What does “Unhyphenated Voting” look like?
Obviously, on this site, we aim to focus and share what we Americans have in common, as opposed to what divides us. What are some characteristics we should look for to find a candidate who will truly represent all Americans?
First of all, character matters. This is where we need to lose the “microwave mentality” we grew up with, and not look to 30 second sound bites, likely written by a speech writer only to be read from a teleprompter.
We need to look BACK at our candidates patterns and lives with discernment, because leopards don’t change their spots, and because you can learn a lot about a man or woman by their choice of friends.
Does the candidate have as a priority, an agenda that will make for a strong America? Strong borders, and a strong economy that eschews national debt? Is a strong work ethic sought, that doesn’t reward sloth? We must also maintain a strong military by realizing military rules are in place for security and NOT so that no one’s feelings are hurt.
Does the candidate love life? The lives of our veterans, the lives of our unborn and the lives of the citizens already here by not “importing pestilence”?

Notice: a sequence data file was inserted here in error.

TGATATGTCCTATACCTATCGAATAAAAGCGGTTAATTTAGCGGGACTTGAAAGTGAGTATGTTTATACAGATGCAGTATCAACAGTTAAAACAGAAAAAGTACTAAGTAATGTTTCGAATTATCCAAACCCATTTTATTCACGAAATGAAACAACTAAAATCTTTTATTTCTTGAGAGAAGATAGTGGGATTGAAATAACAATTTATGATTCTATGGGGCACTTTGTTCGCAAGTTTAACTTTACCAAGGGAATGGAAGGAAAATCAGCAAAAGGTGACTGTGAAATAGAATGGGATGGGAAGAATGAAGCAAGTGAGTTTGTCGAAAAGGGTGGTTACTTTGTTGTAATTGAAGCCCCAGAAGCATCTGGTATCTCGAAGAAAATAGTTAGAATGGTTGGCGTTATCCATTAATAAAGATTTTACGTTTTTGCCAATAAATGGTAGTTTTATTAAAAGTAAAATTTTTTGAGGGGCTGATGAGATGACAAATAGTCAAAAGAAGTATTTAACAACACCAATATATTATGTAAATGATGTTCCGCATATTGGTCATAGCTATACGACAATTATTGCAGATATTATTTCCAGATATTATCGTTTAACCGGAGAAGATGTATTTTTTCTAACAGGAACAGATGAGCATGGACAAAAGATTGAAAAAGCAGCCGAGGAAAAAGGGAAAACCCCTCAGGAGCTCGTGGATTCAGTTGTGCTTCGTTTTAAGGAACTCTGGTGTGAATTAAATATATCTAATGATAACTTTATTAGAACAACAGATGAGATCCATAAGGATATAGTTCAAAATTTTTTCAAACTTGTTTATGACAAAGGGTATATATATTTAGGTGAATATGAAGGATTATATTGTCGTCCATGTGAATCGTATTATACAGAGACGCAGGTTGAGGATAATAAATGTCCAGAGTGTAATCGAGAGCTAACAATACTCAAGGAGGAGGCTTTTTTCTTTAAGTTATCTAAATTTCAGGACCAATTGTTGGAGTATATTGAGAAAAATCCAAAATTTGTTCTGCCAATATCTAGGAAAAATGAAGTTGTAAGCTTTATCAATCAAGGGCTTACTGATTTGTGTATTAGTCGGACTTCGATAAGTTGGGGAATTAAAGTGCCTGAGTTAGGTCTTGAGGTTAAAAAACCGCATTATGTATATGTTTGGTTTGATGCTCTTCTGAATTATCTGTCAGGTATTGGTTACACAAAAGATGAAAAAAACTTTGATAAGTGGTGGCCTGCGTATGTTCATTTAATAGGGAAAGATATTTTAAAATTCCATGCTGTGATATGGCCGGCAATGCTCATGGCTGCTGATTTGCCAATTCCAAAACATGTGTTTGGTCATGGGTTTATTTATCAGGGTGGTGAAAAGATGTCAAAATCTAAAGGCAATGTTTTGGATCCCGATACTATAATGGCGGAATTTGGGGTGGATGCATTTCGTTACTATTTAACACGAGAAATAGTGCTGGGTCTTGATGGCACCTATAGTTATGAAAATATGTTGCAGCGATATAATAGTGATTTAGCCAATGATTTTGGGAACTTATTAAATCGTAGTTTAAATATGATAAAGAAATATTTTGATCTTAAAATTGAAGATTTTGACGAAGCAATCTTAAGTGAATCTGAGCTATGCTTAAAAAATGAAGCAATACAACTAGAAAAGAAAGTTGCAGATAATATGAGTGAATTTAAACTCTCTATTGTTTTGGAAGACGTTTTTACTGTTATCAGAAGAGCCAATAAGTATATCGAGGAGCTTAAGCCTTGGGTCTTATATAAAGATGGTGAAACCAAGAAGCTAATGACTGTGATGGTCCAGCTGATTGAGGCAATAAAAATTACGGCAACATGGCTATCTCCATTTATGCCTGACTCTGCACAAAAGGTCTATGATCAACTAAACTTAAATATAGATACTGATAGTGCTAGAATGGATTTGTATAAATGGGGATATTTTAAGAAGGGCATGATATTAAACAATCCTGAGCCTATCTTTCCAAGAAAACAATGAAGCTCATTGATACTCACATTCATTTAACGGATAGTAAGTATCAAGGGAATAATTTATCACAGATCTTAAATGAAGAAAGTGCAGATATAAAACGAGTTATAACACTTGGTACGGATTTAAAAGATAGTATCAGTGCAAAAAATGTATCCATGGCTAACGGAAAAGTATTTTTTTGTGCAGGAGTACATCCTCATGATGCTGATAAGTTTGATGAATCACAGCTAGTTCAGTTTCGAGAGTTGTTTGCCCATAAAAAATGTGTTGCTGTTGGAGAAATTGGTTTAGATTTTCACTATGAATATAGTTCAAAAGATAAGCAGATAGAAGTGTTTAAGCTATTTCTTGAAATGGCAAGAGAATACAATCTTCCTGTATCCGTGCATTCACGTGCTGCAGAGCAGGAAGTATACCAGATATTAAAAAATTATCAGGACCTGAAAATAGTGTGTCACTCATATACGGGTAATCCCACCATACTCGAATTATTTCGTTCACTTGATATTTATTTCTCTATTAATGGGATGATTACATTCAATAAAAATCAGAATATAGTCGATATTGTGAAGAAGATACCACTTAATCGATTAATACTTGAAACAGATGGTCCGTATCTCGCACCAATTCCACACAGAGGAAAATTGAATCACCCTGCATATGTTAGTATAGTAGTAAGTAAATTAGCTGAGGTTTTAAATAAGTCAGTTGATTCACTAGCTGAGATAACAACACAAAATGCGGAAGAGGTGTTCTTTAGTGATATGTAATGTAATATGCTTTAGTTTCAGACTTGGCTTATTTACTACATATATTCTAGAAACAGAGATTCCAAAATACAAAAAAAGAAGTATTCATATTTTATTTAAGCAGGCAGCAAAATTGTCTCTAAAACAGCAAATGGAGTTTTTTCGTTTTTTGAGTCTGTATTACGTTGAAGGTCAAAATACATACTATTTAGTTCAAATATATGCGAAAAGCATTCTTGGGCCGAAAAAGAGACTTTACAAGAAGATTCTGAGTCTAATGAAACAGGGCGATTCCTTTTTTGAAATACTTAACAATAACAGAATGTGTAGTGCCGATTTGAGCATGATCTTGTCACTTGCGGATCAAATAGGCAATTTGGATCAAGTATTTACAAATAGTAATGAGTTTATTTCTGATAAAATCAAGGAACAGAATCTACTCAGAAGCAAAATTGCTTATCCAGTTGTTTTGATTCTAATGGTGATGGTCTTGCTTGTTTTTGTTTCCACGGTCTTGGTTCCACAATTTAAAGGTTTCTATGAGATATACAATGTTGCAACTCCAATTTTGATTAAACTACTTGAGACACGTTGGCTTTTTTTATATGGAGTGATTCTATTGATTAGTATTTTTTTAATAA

As we come to the 50th anniversary of Ronald Reagan’s speech called “A Time for Choosing”, bear in mind that history repeats itself, and that Ronald Reagan’s biggest regret of his presidency was being too soft on immigration.
Think: “Americans First”, Americans of all colors.
According to Ronald Reagan himself, as told to his trusted long-time friend and U.S. Attorney General Edwin Meese, the biggest mistake of his presidency was signing the 1986 amnesty for what turned out to be more than half the five million illegal immigrants in the country. Reagan was uncomfortable with the amnesty but was persuaded by some of the leaders of his own party (still living) that it would only affect a small number of illegal immigrants and would assure that Congress would follow through with more vigorous enforcement of U.S. immigration laws. The misnamed Immigration Reform and Control Act (IRCA) of 1986 was touted by its supporters as “comprehensive immigration reform” that would grant amnesty only to a few long-settled immigrants and strengthen border security and internal immigration enforcement against employers who were hiring illegal immigrants.(1)
This is but an excerpt of Reagan’s powerful and timely speech.
Be vigilant at the polls as you will see in the video below!